1.  FSIS would no longer police the industry, but the industry must police itself.

2.  FSIS would jettison its previous command and control authority.

3.  Each plant must author its own HACCP Plan(s), reflecting on the unique conditions at each plant.  And, FSIS had no authority to tell a plant what must be in its HACCP Plans.

4.  FSIS would implement a “Hands Off” role at meat plants. 

All plant owners were incredulous at these agency publicly-revealed promises, ostensibly showing the agency’s desire to embrace deregulation. Only time would reveal the agency’s willingness to comply with any of their four promises.

Since 2000, when very small plants introduced HACCP, history has proven time and again that FSIS has aggressively  deep sixed all four promises above, at least at small plants. To argue otherwise would be sticking one’s head in the sand. FSIS forbids plants to engage in “Bait and Switch” marketing tactics.  Yet, FSIS has successfully baited the industry with its four public promises above in order to obtain industry “voluntary” compliance with FSIS-style HACCP, and then switched the agency’s operations back to its pre-HACCP authority. Few people grasp the agency’s deliberate misdeeds here.

Conversely, my contacts within the industry, and especially with FSIS personnel (many of whom are now retired) consistently state that for the most part, the agency has complied, to varying degrees, with all four promises with the largest packers. These transnational behemoths cannot be treated like the mouse by the cat, but constitute veritable powerhouses, not to be toyed with. I don’t criticize them for this.  Each large plant has invested considerable time and money over the years to attain the level they now enjoy.  The safety of their product has indeed improved since the JITB outbreak. They are sincerely committed to food safety, as failure to do otherwise would sicken and/or kill their own customers. My perception is that Brianna Leach has improperly portrayed the industry as being focused exclusively on profits.  I respectfully disagree.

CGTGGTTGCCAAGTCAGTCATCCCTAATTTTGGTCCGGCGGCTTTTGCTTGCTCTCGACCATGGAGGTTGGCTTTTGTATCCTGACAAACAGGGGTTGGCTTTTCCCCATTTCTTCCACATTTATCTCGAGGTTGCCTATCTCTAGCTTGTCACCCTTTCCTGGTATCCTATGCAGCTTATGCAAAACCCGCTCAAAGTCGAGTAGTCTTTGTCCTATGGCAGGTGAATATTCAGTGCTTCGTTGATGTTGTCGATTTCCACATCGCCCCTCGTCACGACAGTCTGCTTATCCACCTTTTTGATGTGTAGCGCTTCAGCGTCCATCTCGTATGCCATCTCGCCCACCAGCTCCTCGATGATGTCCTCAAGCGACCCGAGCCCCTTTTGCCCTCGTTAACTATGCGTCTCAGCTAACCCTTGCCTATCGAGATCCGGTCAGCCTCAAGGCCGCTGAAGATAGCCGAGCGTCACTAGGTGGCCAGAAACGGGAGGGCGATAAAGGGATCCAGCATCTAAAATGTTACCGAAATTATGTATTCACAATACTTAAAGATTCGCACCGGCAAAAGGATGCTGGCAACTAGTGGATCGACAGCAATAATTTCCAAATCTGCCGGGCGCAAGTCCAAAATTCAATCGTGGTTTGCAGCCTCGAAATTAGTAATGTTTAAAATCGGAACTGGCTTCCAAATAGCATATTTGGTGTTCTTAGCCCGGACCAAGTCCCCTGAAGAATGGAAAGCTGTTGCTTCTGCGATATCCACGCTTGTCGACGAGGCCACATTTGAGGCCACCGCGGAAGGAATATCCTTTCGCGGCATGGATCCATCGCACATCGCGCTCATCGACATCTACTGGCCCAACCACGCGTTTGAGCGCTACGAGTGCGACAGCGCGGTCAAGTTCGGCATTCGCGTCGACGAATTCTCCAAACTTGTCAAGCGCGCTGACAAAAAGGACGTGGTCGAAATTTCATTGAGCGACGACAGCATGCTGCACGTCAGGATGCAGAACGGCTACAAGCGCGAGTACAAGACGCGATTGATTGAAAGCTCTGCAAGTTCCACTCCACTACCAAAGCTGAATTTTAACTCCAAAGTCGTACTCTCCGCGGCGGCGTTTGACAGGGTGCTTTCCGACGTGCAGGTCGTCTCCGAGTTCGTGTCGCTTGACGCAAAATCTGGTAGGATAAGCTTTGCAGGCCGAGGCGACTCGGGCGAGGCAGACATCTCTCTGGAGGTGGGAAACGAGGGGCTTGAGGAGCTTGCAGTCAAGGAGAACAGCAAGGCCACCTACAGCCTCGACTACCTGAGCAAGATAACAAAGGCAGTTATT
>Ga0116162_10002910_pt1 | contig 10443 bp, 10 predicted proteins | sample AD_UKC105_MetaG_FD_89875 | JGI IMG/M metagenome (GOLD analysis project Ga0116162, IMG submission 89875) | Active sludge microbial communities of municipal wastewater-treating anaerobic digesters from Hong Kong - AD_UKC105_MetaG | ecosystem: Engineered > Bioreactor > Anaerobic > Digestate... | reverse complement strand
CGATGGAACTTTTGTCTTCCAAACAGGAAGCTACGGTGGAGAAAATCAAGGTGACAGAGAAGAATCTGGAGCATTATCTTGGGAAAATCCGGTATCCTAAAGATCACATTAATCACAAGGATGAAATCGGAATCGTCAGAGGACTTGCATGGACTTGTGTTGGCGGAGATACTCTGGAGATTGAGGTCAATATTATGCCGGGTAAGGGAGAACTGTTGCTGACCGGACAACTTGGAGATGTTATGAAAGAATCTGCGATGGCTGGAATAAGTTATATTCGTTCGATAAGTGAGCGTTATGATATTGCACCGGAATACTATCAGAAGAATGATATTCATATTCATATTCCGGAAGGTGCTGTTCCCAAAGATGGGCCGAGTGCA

Another major failure in the FSIS bastardized version of HACCP is its microbial sampling protocol, which artificially targets its enforcement actions against downstream further processing plants, while insulating the large source packers from meaningful enforcement actions and agency monitoring oversight, and thus, for product liability. I will address this issue in subsequent comments. I doubt that Brianna Leach is personally familiar with problems inherent in the agency’s faulty sampling protocol.  She and Food Safety News readers need to know, as Paul Harvey used to say, “The Rest of the Story.”

— John Munsell

About the author: John Munsell ran a USDA-inspected meat plant for 34 years, which had been in the family for 59 years. Raised in Miles City, Montana and educated at Montana State University in Bozeman, MT, John returned to the family business subsequent to employment at Continental Oil and Target Stores. Having sold the business in 2005, John subsequently opened a deli/bakery at a local retail grocery store, and is currently employed by Miles Community College as a Biofuels/Renewable Energy Coordinator.